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Clinical Reference Systems: Pediatric Advisor 10.0

Children and TV Violence

American children watch an average of 3 to 4 hours of television daily. Television can be a powerful influence in developing value systems and shaping behavior. Unfortunately, much of today's television programming is violent. Hundreds of studies of the effects of TV violence on children and teenagers have found that children may:

  • become immune to the horror of violence
  • gradually accept violence as a way to solve problems
  • imitate the violence they observe on television
  • identify with certain characters, victims, or victimizers.

Extensive viewing of television violence by children causes greater aggressiveness. Sometimes watching a single violent program can increase aggressiveness. Children who view shows in which violence is very realistic, frequently repeated, or unpunished are more likely to imitate what they see. The impact of TV violence may be immediately evident in a child's behavior or may surface years later. Young people can even be affected when the family atmosphere shows no tendency toward violence.

This does not mean that violence on television is the only source for aggressive or violent behavior, but it is a significant contributor.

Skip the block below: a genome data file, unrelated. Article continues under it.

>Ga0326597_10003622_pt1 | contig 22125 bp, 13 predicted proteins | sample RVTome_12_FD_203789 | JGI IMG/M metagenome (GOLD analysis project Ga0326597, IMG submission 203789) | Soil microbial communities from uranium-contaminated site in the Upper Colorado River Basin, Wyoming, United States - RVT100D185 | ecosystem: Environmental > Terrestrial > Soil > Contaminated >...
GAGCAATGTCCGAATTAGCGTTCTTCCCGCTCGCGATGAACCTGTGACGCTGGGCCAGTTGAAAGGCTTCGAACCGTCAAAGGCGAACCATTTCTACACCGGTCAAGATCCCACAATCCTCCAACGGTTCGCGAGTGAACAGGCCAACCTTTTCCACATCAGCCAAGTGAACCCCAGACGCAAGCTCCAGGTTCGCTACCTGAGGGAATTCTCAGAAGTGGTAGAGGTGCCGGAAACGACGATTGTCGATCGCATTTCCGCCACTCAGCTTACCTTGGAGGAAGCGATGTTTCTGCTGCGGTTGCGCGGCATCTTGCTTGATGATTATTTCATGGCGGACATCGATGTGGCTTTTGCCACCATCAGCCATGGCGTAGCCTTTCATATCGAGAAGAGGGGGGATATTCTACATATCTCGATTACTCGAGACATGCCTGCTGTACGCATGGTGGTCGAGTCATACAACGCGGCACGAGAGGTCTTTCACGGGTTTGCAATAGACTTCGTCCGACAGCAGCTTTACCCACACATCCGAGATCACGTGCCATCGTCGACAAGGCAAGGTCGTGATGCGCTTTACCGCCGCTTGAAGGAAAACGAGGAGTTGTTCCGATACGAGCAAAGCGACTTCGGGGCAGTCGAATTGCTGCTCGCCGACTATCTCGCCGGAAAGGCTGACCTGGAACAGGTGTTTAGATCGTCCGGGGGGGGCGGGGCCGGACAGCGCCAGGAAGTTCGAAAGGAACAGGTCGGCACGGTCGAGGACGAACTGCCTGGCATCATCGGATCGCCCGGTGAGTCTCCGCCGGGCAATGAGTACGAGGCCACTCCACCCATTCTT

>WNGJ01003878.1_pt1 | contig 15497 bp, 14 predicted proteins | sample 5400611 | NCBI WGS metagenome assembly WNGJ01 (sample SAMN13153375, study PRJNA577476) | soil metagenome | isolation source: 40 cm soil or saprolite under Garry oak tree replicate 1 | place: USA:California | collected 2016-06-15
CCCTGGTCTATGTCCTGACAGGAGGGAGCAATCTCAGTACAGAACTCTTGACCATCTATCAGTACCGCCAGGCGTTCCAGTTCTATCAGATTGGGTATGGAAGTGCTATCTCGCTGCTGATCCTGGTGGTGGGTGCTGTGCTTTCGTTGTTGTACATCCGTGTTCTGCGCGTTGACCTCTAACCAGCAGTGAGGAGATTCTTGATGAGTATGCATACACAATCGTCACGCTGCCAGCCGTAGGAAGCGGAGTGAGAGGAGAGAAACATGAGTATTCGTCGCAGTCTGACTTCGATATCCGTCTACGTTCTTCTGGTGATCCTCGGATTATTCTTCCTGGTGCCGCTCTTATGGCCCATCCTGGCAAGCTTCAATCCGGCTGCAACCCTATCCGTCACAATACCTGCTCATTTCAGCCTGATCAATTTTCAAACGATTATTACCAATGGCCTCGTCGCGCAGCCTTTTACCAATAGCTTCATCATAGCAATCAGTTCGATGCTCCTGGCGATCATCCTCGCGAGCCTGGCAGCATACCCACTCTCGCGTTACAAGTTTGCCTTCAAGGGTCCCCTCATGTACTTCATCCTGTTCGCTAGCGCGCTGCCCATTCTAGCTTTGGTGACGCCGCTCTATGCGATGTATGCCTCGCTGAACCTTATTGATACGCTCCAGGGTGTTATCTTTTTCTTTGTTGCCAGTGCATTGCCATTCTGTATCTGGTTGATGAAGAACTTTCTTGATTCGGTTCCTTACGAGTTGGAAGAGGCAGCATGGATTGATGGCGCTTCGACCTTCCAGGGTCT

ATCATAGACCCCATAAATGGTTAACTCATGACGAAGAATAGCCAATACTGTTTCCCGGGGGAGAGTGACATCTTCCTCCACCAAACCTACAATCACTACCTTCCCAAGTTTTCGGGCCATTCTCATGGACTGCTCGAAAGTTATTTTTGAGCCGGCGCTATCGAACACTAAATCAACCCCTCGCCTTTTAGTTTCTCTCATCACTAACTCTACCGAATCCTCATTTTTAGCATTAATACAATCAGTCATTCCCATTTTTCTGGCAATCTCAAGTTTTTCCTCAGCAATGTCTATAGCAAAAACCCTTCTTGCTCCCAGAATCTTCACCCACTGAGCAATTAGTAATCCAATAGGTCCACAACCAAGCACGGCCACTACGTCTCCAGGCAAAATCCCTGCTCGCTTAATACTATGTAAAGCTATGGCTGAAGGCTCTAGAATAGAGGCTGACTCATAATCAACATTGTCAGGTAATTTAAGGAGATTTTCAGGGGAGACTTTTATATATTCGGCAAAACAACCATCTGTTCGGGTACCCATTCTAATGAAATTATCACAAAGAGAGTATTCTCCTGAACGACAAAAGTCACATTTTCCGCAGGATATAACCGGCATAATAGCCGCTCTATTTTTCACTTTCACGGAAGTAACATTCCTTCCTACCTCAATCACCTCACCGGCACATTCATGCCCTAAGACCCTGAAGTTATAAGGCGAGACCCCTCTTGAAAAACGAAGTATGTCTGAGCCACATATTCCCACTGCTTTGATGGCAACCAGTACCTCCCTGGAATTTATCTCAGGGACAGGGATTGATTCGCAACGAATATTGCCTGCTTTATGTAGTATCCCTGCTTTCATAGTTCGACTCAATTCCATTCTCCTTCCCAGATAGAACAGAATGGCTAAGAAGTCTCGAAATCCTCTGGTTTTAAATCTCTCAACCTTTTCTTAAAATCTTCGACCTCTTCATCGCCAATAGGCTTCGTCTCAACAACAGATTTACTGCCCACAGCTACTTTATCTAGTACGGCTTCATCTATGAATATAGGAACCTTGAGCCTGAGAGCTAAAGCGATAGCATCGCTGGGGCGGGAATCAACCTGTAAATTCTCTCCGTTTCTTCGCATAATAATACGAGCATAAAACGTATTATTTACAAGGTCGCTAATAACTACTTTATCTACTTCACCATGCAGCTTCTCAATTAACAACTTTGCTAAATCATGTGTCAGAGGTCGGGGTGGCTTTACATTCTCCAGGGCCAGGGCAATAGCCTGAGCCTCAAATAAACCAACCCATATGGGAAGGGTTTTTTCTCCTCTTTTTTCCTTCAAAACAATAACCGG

You can protect children from excessive TV violence in the following ways:

  • Pay attention to the programs your children are watching. Watch some with them.
  • Set limits on the amount of time they spend with the television.
  • Point out that although the actor has not actually been hurt or killed, such violence in real life results in pain or death.
  • Refuse to let your children see violent TV shows.
  • Change the channel or turn off the TV set when something offensive comes on, with an explanation of what is wrong with the program.
  • Disapprove of the violent episodes in front of the children, stressing the belief that such behavior is not the best way to resolve a problem.
  • To offset peer pressure among friends and classmates, contact other parents and agree to enforce similar rules about the length of time and types of programs the children may watch.

Parents should also use these measures to prevent harmful effects from television in other areas, such as racial or sexual stereotyping. The amount of time children watch TV, regardless of content, should be moderated. It keeps children from other, more beneficial activities such as reading and playing with friends. If parents have serious difficulties setting limits or deep concerns about how their child is reacting to television, they should contact a physician or mental health professional for help.

Developed by the American Academy of Child & Adolescent Psychiatry.
Copyright 1999 Clinical Reference Systems